Pooled peripheral blood mononuclear cells provide an optimized cellular substrate for human immunodeficiency virus Type 1 isolation during acute infection

Authors

  • Christopher Lai-Hipp,

    1. From the Department of Laboratory Medicine, University of California, San Francisco, California; the College of Pharmacy, University of Hawaii, Hilo, Hawaii; Lifeblood Biological Services, Memphis, Tennessee; and Blood Bank, Ronald Reagan Medical Center at UCLA, Los Angeles, California.
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  • Tiffany Goldberg,

    1. From the Department of Laboratory Medicine, University of California, San Francisco, California; the College of Pharmacy, University of Hawaii, Hilo, Hawaii; Lifeblood Biological Services, Memphis, Tennessee; and Blood Bank, Ronald Reagan Medical Center at UCLA, Los Angeles, California.
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  • Edward Scott,

    1. From the Department of Laboratory Medicine, University of California, San Francisco, California; the College of Pharmacy, University of Hawaii, Hilo, Hawaii; Lifeblood Biological Services, Memphis, Tennessee; and Blood Bank, Ronald Reagan Medical Center at UCLA, Los Angeles, California.
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  • Alyssa Ziman,

    1. From the Department of Laboratory Medicine, University of California, San Francisco, California; the College of Pharmacy, University of Hawaii, Hilo, Hawaii; Lifeblood Biological Services, Memphis, Tennessee; and Blood Bank, Ronald Reagan Medical Center at UCLA, Los Angeles, California.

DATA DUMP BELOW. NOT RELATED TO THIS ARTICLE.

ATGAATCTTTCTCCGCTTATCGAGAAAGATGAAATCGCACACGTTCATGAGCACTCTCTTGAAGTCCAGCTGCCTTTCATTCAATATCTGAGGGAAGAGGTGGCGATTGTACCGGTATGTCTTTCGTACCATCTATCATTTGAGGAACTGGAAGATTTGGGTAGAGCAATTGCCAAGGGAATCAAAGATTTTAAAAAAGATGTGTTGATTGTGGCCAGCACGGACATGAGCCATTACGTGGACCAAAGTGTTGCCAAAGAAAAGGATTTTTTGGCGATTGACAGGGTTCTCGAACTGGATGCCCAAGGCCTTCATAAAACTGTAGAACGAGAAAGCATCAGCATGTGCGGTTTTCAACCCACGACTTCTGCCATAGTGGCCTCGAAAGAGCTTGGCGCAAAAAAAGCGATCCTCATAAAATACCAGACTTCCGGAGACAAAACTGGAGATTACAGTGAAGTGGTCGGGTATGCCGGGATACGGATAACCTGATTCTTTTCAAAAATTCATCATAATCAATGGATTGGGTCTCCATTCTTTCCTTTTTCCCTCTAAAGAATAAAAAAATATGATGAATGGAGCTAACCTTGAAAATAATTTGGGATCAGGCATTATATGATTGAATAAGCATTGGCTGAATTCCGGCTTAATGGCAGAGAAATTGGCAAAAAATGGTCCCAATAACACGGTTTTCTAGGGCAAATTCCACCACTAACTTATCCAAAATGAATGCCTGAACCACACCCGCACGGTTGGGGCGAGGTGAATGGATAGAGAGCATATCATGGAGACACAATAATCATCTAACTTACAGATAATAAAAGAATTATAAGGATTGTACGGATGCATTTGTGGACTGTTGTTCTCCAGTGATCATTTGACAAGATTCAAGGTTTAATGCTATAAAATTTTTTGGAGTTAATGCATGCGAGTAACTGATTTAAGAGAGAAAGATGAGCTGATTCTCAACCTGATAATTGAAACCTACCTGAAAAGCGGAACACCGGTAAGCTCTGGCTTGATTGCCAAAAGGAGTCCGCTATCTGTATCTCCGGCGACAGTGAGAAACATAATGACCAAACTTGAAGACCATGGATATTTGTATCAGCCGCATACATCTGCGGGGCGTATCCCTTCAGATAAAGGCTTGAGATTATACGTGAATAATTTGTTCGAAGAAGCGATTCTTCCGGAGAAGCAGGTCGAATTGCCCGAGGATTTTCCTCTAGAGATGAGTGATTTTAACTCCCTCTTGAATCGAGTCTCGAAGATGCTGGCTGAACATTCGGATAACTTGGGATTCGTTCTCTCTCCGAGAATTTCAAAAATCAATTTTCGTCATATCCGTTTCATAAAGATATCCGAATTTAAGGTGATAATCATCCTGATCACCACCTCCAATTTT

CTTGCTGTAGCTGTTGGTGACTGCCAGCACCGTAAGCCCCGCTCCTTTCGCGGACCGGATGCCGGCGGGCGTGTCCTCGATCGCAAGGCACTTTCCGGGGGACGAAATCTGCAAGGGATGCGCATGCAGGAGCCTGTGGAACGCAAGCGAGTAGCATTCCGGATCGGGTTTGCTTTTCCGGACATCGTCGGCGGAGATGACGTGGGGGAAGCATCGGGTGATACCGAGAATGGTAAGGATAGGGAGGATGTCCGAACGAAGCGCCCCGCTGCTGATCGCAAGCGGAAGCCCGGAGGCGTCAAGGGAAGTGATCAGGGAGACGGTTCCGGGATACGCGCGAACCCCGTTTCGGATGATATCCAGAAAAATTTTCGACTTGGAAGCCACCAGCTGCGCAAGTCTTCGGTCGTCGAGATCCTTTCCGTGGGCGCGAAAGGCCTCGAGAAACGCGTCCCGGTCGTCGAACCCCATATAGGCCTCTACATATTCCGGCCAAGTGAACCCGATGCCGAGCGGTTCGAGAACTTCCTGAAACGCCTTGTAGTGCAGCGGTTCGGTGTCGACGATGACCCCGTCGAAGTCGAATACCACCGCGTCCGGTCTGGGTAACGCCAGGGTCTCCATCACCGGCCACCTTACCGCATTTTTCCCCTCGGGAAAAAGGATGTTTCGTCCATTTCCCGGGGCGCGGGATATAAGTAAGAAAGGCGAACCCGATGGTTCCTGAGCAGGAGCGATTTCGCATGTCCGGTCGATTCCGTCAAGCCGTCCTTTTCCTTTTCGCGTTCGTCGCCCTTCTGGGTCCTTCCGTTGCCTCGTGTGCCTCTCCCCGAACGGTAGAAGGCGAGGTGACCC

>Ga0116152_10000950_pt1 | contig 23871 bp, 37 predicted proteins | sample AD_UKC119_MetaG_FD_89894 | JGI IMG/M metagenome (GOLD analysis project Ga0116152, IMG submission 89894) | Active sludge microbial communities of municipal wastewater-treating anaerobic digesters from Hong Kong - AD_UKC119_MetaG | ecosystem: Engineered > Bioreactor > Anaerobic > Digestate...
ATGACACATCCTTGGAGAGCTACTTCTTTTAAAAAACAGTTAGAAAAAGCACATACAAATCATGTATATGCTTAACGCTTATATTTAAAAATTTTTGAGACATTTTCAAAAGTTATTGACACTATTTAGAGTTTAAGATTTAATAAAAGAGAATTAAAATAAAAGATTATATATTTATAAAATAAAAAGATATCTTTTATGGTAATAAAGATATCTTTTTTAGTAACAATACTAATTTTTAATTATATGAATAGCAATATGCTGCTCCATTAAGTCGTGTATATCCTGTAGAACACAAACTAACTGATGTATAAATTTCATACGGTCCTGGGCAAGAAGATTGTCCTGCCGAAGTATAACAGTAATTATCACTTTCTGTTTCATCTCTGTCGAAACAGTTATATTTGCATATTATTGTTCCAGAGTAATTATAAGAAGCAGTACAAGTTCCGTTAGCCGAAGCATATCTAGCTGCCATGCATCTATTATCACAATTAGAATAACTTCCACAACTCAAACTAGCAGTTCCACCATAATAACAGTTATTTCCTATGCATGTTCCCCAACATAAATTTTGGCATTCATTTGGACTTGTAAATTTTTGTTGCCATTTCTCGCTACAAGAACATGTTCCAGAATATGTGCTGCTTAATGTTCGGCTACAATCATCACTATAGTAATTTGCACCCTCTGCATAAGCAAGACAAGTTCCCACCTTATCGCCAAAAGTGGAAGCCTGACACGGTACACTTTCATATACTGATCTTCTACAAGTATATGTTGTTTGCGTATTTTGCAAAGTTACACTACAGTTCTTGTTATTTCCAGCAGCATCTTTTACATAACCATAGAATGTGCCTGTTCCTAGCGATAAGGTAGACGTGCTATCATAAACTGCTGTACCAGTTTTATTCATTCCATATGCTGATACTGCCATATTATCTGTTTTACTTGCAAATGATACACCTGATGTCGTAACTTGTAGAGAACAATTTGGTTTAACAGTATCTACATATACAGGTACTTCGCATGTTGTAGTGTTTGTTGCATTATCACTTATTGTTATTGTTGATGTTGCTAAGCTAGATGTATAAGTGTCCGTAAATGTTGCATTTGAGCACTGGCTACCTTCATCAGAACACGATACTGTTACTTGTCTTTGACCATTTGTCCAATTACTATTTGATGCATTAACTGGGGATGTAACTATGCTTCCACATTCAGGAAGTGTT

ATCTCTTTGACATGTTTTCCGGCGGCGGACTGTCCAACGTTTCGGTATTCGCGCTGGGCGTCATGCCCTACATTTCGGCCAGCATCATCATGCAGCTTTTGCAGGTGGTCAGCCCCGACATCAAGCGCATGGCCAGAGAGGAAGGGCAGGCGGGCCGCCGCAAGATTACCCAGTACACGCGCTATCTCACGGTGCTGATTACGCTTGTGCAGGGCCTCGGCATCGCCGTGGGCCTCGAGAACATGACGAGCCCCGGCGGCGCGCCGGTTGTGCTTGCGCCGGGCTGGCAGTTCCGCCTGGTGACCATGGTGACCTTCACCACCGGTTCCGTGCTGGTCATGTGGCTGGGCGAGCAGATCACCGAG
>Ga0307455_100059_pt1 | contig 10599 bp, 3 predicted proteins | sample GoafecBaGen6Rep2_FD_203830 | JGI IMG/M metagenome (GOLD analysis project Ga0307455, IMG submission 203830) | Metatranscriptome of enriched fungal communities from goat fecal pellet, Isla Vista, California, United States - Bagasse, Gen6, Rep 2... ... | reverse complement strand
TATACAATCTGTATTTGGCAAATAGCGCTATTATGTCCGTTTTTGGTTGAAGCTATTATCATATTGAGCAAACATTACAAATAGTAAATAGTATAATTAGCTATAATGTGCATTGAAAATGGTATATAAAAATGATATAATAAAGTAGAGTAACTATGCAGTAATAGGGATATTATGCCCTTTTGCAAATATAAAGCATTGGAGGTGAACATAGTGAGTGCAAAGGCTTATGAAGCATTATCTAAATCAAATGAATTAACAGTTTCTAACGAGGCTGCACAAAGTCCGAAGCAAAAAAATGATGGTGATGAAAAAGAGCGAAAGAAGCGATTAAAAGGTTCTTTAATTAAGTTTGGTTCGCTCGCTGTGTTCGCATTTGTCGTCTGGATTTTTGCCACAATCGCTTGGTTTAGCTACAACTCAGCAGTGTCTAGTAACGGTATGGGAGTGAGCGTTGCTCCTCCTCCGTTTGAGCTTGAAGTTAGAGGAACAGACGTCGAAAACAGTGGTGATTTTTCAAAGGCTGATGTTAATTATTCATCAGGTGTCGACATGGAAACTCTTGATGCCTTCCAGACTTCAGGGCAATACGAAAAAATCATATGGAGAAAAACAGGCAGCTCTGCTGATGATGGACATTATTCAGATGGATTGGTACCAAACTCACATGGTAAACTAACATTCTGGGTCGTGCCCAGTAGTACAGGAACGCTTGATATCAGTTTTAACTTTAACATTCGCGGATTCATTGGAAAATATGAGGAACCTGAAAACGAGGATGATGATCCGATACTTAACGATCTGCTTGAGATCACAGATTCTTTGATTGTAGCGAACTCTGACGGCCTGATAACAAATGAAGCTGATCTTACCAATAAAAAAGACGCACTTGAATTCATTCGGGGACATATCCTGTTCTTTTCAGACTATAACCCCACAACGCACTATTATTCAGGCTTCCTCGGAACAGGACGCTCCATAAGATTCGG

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  • Girish Vyas

    1. From the Department of Laboratory Medicine, University of California, San Francisco, California; the College of Pharmacy, University of Hawaii, Hilo, Hawaii; Lifeblood Biological Services, Memphis, Tennessee; and Blood Bank, Ronald Reagan Medical Center at UCLA, Los Angeles, California.
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Girish N. Vyas, PhD, UCSF Box 0134, 185 Berry Street, Lobby 6, Room 2110-07, San Francisco, CA 94143; e-mail: girish.vyas@ucsf.edu.

Abstract

BACKGROUND: Cellular substrate (CS) composed of phytohemagglutinin (PHA)-stimulated PBMNCs is required for isolating primary human immunodeficiency virus Type 1 from plasma (PHIV) during early acute infection. The transmitted founder PHIV is neutralization-sensitive and uses chemokine-receptor 5 to infect CD4-positive PBMNCs. Therefore, PHIV cocultured with optimized CS would enable efficient virologic diagnosis, vaccine development, and tests for broadly neutralizing antibodies (bnAb).

STUDY DESIGN AND METHODS: Fifteen leukapheresis donations were used to isolate CD4-enriched PBMNCs. Individual or three or four donors' pooled cells were stimulated with PHA, and both CSs were evaluated in parallel cocultures using five different PHIV isolates from nucleic acid testing–positive anti-HIV–negative donations. Feasibility of coculturing PHIV with pooled PBMNC-CS after dimethyl sulfoxide cryopreservation was investigated.

RESULTS: The cell-free supernatants from individual CSs contained mean HIV-p24 antigen varying between 20.35 and 85.54 ng/mL, while that from pooled CSs ranged between 57.54 and 88.10 ng/mL. Thus, PBMNCs pooled from multiple donors provide an optimal CS for coculturing PHIV. Cryopreserved PBMNC-CS for PHIV cocultures is promising for systematic biosynthesis of PHIV.

CONCLUSIONS: Pooled CSs after cryopreservation were functional for PHIV replication and enable on-demand diagnostic cocultures, preparing panels of PHIV stocks for bnAb testing and developing an envelope-subunit vaccine candidate analogous to hepatitis B surface antigen, proven successful in preventing hepatitis B virus infection.

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